Patrick Brown’s Empathy for Fellow Conservatives Beats That Of Natural World, Dr. John Bacher

Another original article by Dr. John Bacher, first published by

The Media Co-op
April 21, 2017

Patrick Brown’s Empathy for Fellow Conservatives Beats That Of Natural World
Dr. John Bacher

Ontario Conservative Leader Patrick Brown who is riding high in the public opinion polls to become the next Premier of Ontario, in on July 25, 2016 made a disturbing remarks regarding empathy. It was addressed to the Flamborough Chamber of Commerce. The speech was made at a business round table held at the Dutch Mill County Market, in Millgrove.

Flamborough is a quaint rural community of the City of Hamilton. Its landscape of forests and farms, a green island of the greater Toronto region. It is also home to the African Lion Safari, where visitors drive in cars for animal viewing through a predominately forested landscape.

Flamborough’ s bucolic landscape of pastures and forests near the spectacular waterfalls of the Niagara Escarpment, is the actual location for the dramas of the television episodes of the The Road to Avonlea. Most of the various CBC recreations of the pastoral celebrations of rural life in Prince Edward Island were filmed in here in Westfield Pioneer Village in the heart of Ontario’s Greenbelt.

Premier Mike Harris Announcing Mid-Peninsula Expressway.

A lot of effort by ecological restorationists and conservationists has been put into making the beauty landscapes of Flamborough celebrated in the CBC’s pastoral epic dramas. The most revealing aspect of this reality is seen in by one of Anne’s favourite forested paths. It is goes through an ecological restoration planting of coniferous trees. Such evergreen plantings were typically used to bring desertified landscapes, scarred by deforestation and resulting blow sands, back to life.

Like television viewers in awe thinking they are seeing Prince Edward Island rather than the Greenbelt in the City of Hamilton, few appreciate the wonders of rural Ontario’s rural landscape. This problem emerged in the Flamborough venue where Ontario’s Premier in waiting, discussed reviving the mid-peninsula expressway. He also denounced plans to double to size of Ontario’s Greenbelt.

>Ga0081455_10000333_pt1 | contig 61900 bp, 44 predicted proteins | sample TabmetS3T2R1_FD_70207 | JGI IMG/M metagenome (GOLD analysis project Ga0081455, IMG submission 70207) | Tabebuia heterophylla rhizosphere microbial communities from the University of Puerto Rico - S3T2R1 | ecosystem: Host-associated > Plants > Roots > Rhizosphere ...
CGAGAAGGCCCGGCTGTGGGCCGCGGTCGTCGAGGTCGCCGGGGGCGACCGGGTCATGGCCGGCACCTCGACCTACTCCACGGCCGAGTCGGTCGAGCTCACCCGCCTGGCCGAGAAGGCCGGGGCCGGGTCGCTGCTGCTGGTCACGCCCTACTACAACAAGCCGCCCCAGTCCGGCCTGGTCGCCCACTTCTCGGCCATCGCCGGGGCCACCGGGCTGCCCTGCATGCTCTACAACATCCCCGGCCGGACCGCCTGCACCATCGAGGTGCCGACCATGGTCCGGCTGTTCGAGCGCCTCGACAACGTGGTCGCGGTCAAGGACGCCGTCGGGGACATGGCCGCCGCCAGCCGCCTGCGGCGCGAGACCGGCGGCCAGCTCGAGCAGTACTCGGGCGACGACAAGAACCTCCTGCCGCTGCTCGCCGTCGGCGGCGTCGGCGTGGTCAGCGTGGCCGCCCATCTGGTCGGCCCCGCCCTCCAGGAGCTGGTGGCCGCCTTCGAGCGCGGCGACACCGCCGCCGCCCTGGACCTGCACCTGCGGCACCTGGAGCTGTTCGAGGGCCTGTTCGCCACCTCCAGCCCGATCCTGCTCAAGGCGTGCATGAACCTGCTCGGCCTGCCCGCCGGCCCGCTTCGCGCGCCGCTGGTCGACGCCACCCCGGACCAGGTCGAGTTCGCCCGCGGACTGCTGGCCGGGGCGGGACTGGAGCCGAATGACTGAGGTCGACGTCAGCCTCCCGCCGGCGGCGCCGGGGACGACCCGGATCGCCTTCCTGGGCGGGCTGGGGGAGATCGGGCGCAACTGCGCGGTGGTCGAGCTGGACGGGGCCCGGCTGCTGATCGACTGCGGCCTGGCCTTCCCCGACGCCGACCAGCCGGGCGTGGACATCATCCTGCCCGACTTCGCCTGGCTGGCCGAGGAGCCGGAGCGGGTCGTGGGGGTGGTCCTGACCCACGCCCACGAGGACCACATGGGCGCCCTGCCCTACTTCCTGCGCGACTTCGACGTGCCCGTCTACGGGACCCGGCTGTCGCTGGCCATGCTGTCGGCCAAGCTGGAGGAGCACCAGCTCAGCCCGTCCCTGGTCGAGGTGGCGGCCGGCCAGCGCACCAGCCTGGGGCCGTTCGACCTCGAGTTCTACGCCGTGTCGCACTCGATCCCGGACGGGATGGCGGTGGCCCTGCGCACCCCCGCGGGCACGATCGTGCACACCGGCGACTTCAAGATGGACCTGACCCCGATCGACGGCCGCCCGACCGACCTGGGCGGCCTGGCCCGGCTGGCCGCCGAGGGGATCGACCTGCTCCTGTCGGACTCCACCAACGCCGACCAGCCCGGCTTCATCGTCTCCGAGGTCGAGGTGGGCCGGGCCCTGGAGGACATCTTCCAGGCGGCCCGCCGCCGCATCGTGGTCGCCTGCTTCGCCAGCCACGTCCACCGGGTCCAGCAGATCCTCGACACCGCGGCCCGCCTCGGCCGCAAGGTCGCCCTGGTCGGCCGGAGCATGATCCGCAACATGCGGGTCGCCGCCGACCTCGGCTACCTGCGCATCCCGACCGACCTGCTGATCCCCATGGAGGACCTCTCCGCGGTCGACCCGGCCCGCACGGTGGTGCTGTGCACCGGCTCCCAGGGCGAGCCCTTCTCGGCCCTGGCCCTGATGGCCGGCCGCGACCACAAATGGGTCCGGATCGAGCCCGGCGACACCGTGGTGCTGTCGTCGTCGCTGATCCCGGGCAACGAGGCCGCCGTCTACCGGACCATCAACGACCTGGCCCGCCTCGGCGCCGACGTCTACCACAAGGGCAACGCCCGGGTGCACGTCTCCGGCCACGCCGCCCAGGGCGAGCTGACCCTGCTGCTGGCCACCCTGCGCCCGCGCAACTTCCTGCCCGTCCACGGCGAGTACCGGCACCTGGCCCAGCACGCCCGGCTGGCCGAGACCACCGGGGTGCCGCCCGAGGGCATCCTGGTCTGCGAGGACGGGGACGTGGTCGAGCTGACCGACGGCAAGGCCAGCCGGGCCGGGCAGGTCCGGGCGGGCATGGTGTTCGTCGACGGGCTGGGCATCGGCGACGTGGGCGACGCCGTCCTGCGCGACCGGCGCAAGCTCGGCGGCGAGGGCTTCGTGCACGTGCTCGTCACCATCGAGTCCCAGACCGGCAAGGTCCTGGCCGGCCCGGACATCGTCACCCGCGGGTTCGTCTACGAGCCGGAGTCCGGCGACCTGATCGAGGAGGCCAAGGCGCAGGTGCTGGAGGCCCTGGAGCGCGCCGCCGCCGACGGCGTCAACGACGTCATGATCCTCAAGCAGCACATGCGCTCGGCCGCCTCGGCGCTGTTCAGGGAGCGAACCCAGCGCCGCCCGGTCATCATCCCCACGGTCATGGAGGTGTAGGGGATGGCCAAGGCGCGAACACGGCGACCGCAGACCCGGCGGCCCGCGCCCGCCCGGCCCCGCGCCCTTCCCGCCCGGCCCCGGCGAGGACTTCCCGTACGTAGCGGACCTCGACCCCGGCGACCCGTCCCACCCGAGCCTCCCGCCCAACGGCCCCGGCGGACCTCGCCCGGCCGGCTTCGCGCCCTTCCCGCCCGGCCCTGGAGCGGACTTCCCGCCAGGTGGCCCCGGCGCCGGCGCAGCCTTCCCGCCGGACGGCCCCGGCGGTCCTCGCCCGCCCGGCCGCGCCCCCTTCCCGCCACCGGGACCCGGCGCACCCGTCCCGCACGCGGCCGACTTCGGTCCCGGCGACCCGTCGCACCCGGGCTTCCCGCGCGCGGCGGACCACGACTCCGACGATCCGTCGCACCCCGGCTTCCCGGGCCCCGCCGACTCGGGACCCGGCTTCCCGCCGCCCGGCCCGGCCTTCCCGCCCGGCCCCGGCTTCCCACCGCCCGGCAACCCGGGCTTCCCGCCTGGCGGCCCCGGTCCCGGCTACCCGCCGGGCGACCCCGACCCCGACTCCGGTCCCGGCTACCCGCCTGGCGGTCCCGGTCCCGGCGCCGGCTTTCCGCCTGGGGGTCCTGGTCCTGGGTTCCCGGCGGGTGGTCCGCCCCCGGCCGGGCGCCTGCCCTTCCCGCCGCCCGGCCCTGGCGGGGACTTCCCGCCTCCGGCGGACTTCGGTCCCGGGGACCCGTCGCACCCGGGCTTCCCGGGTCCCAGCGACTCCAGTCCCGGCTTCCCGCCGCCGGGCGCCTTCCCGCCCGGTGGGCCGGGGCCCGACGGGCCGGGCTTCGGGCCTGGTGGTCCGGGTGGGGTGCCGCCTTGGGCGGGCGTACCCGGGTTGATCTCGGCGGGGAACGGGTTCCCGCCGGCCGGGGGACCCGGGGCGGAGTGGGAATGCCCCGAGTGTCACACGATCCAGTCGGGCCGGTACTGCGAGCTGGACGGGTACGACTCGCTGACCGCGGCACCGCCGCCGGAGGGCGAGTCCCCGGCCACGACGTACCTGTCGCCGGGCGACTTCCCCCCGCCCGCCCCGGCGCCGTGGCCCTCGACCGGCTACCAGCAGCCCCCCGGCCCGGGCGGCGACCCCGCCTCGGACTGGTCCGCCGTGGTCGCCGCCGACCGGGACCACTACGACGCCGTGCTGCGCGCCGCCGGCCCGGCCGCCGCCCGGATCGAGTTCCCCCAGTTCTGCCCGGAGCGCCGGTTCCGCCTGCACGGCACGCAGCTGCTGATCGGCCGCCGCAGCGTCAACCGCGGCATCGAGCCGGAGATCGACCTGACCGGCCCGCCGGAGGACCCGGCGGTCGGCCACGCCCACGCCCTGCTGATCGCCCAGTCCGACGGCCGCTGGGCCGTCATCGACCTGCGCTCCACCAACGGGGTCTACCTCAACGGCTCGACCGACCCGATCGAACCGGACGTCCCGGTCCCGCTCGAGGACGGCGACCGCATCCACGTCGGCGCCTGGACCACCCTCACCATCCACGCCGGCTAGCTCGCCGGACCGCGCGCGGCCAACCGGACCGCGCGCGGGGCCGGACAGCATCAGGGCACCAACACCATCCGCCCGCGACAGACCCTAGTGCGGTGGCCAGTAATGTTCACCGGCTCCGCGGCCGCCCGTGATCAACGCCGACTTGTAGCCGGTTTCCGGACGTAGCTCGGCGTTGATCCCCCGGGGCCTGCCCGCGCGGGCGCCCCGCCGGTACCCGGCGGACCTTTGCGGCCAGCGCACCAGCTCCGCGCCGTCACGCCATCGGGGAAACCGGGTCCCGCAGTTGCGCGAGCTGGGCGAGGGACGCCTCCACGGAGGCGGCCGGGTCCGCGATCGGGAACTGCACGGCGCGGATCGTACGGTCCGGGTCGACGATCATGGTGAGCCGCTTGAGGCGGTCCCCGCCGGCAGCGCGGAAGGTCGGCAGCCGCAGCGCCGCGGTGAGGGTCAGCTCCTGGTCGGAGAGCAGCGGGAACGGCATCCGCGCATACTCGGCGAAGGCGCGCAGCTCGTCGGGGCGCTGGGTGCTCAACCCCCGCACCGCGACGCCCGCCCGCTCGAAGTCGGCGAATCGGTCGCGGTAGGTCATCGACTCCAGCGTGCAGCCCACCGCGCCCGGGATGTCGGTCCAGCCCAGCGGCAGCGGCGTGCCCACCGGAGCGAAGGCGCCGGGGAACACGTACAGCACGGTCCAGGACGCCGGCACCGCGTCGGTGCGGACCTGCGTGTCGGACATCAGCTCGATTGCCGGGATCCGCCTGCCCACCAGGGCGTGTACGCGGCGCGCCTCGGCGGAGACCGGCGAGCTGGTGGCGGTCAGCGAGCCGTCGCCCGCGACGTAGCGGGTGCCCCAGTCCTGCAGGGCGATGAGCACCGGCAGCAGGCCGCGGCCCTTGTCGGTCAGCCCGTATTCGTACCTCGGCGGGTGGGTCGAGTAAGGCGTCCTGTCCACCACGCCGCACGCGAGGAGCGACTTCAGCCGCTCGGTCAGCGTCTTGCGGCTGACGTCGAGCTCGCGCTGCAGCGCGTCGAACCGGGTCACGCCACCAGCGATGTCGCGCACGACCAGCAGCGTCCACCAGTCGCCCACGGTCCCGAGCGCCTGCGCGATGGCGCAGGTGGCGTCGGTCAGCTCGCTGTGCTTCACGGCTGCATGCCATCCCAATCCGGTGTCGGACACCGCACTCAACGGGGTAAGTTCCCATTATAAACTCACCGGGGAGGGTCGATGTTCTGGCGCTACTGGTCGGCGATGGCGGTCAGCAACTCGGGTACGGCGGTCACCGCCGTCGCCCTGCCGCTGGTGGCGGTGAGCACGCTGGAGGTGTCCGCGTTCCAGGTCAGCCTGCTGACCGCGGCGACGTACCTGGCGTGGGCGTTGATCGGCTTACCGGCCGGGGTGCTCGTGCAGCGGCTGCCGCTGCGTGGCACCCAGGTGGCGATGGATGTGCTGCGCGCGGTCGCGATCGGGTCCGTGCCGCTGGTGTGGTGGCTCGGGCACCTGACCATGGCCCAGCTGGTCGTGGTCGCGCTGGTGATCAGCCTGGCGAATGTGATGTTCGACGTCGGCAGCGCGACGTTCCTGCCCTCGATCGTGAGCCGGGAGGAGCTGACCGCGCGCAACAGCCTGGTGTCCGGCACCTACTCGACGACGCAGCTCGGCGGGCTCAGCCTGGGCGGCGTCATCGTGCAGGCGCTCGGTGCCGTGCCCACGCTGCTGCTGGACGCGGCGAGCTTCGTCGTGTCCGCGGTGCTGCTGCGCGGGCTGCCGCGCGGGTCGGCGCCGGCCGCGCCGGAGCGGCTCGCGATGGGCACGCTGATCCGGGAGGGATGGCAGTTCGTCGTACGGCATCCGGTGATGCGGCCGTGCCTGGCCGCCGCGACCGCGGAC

The Greenbelt is quite connected to the path that Anne took through the restored evergreens that launched the Anne of Green Gables series. It ensures that the former desert landscape brought back to life by the massive plantings of evergreens, is not destroyed by the concrete wasteland of sprawl. Now there is a serious danger that protections for the Greenbelt lands around Hamilton, including Rockton, may be weakened by the easing on restrictions of expansions of rural hamlets.

Path in Restored Forest in Westview Pioneer Village Used in Road From Avonlea.

Many hoped that when Brown became PC leader he would bury the support for the mid-Niagara Peninsula Expressway. Unpopular in Burlington (Click here for the video of Stop The Escarpment Highway Coalition campaign.), where it would cut through the Niagara Escarpment near majestic Mount Nemo, it is beloved by Conservative politicians and activists in Flamborough, rural Hamilton, and throughout the Niagara Region. The City of Hamilton and Niagara Regional Council dominated by activists in the Conservative Party have been chronically calling for the construction of the mid-peninsula expressway since the early 1990s.